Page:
Guns, herbs, and sores: inside the dragon’s etymological lair

23 April marks St. George’s Day. While St. George is widely venerated throughout Christian communities, England especially honors him, its patron saint, on this day. Indeed, his cross, red on a
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While St. George is widely venerated throughout Christian communities, England especially honors him, its patron saint, for St. George’s Day on 23 April. Indeed his cross, red on a white field, flies as England’s flag. St. George, of course, is legendary for the dragon he slew, yet St. George bested the beast in legend alone. From Beowulf to The Game of Thrones, this creature continues to breathe life (and fire) into our stories, art, and language; even the very word dragon hoards its own gold. Let’s brave our way into its etymological lair to see what treasures we might find. Dragon A dragon may evoke fiery breath and taloned wings, but the origin of the word dragon conjures up a different feature: eyes. Dragon ultimately comes from the ancient Greek δράκων (drakon), which names a ‘dragon’ and, more generally, a ‘serpent.’ This word, in turn, derives from a verb, δέρκεσθαι, ‘to see clearly’. As etymologist Walter Skeat glosses it, δράκων literally means ‘sharp-sighted.’ The. . .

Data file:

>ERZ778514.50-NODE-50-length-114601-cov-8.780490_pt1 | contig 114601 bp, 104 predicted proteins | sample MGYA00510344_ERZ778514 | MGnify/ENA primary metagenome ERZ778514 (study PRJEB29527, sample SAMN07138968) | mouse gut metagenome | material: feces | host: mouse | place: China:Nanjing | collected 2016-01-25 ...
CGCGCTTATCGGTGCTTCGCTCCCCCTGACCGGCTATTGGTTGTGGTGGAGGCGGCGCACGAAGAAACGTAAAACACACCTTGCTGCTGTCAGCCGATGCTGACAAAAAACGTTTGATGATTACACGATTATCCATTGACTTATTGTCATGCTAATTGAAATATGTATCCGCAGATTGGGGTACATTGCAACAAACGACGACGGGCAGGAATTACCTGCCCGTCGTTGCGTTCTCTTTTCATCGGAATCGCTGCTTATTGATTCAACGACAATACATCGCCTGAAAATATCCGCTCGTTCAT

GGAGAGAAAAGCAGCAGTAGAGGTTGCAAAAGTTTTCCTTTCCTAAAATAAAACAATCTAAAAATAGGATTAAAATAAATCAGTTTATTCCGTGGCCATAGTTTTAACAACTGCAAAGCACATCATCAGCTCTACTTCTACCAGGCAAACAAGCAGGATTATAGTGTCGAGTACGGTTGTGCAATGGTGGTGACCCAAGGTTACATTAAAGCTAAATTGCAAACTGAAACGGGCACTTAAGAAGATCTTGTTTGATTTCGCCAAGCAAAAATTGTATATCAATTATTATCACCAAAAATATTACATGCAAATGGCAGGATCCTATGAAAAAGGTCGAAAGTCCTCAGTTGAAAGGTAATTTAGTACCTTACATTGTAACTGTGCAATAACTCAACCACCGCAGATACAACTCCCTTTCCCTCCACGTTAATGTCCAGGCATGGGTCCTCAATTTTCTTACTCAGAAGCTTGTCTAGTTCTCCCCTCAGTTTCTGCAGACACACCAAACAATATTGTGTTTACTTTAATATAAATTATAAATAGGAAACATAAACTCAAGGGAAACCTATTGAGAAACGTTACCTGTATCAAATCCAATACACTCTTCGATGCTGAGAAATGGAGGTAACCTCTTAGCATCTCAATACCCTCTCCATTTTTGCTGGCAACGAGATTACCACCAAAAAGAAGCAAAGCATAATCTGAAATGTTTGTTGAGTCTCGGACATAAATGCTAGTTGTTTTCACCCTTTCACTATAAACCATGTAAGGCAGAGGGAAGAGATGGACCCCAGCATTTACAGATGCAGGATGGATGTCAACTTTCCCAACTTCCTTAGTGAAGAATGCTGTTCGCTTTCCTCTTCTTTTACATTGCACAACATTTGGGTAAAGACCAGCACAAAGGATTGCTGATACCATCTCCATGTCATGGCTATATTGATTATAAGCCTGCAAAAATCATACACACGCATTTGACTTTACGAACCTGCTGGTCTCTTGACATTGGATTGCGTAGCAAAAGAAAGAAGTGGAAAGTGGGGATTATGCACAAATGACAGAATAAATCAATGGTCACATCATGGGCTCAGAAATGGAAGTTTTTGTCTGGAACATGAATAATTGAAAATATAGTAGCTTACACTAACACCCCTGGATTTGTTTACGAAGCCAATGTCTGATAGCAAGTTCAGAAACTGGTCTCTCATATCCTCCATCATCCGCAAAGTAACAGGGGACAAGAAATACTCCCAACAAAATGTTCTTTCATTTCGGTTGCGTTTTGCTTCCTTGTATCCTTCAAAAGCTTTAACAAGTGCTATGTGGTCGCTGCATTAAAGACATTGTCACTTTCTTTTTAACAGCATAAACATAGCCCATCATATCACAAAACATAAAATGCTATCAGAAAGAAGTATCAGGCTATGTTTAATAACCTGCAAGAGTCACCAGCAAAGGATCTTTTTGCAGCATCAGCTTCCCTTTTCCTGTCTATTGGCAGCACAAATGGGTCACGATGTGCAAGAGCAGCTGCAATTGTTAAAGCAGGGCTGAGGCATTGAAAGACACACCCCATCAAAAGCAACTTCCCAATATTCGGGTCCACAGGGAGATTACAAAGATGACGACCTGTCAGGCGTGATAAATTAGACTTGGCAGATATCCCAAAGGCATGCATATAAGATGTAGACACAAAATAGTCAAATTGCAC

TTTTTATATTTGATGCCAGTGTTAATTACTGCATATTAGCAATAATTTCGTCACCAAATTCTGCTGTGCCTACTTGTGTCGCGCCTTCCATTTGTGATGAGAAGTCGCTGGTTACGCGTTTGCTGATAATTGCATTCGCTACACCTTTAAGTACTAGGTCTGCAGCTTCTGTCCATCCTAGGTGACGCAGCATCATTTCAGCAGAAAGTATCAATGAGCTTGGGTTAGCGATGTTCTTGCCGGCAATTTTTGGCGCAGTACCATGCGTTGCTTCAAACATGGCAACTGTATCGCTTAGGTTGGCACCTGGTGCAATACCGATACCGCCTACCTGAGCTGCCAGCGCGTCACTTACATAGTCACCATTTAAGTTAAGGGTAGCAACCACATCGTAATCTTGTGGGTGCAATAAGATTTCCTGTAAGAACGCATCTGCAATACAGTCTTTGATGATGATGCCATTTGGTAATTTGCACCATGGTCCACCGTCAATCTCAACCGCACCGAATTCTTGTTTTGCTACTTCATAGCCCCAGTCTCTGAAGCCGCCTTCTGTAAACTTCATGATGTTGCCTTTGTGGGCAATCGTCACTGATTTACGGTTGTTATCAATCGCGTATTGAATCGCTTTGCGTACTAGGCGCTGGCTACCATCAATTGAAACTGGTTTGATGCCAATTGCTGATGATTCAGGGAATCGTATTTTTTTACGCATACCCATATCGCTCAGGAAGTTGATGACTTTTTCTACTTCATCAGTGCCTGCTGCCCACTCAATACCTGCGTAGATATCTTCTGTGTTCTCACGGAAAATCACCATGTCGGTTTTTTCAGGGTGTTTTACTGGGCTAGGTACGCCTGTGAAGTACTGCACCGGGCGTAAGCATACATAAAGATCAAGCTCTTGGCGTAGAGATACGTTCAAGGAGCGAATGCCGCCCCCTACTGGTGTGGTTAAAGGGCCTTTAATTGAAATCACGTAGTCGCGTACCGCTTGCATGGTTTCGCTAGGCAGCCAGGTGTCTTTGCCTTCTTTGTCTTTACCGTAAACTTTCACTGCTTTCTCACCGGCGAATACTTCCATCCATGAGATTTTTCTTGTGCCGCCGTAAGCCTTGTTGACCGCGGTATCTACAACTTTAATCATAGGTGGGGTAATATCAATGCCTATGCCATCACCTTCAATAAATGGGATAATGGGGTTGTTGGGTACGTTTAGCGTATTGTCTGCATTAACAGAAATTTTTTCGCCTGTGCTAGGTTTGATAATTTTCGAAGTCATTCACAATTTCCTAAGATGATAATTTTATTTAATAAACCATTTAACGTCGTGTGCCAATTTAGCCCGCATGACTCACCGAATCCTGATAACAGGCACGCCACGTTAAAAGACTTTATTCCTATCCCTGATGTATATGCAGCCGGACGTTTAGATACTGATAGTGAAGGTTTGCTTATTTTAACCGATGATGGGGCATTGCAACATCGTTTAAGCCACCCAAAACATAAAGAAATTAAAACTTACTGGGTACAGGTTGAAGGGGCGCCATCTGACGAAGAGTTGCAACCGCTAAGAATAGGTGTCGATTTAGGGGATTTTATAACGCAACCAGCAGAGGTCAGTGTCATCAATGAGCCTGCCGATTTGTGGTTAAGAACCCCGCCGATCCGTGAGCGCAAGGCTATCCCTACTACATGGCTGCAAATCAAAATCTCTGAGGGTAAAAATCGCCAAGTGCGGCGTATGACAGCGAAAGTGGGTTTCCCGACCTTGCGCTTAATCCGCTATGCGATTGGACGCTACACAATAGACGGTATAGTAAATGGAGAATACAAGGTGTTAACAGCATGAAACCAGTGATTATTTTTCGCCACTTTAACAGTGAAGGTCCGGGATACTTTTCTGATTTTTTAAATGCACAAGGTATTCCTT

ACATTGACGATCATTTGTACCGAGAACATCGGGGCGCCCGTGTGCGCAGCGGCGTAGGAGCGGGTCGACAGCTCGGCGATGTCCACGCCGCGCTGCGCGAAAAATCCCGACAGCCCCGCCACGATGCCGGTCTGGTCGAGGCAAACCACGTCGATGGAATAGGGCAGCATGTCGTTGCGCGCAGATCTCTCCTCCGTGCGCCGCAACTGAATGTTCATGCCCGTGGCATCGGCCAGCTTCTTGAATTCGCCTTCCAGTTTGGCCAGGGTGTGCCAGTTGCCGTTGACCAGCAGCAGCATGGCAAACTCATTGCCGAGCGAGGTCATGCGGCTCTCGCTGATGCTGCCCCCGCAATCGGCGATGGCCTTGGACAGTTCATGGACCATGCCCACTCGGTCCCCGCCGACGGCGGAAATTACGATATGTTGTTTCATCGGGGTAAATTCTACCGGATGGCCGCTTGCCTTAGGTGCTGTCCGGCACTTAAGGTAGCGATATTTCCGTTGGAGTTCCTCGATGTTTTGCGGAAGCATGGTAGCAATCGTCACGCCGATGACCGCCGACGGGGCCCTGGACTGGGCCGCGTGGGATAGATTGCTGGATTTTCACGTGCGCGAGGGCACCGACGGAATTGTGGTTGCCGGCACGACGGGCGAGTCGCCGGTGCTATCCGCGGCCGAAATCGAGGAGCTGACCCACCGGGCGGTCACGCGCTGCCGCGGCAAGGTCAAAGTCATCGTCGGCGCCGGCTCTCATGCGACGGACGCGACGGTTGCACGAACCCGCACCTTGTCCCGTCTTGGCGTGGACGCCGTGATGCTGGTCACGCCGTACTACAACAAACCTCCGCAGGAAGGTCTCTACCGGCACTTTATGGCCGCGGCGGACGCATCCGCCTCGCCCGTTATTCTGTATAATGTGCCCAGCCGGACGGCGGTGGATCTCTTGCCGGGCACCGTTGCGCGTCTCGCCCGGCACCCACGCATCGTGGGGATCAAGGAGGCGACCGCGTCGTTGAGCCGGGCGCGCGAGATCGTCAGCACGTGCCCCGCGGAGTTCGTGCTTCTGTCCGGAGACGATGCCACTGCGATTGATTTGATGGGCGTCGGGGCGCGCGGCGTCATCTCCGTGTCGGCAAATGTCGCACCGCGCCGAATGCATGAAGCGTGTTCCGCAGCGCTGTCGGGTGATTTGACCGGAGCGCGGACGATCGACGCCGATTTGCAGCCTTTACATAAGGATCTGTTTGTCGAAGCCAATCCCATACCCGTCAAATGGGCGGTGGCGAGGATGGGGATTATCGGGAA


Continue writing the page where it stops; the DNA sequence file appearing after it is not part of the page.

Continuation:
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News source: OUPblog » Linguistics

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